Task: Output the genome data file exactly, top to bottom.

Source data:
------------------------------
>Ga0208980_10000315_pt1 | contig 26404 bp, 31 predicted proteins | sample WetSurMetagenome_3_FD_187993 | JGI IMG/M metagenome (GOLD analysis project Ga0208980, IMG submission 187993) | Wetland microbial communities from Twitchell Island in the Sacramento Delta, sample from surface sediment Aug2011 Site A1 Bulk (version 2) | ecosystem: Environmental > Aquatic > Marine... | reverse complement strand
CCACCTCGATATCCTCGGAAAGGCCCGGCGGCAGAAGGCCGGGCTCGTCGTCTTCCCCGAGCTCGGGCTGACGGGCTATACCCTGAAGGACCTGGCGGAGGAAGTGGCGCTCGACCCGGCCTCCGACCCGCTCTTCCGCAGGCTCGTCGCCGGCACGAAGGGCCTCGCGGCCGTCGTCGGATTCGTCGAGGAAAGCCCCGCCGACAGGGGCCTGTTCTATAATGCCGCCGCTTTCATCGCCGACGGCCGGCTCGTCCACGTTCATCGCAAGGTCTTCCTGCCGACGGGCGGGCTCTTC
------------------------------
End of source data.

>Ga0208980_10000315_pt1 | contig 26404 bp, 31 predicted proteins | sample WetSurMetagenome_3_FD_187993 | JGI IMG/M metagenome (GOLD analysis project Ga0208980, IMG submission 187993) | Wetland microbial communities from Twitchell Island in the Sacramento Delta, sample from surface sediment Aug2011 Site A1 Bulk (version 2) | ecosystem: Environmental > Aquatic > Marine... | reverse complement strand
CCACCTCGATATCCTCGGAAAGGCCCGGCGGCAGAAGGCCGGGCTCGTCGTCTTCCCCGAGCTCGGGCTGACGGGCTATACCCTGAAGGACCTGGCGGAGGAAGTGGCGCTCGACCCGGCCTCCGACCCGCTCTTCCGCAGGCTCGTCGCCGGCACGAAGGGCCTCGCGGCCGTCGTCGGATTCGTCGAGGAAAGCCCCGCCGACAGGGGCCTGTTCTATAATGCCGCCGCTTTCATCGCCGACGGCCGGCTCGTCCACGTTCATCGCAAGGTCTTCCTGCCGACGGGCGGGCTCTTC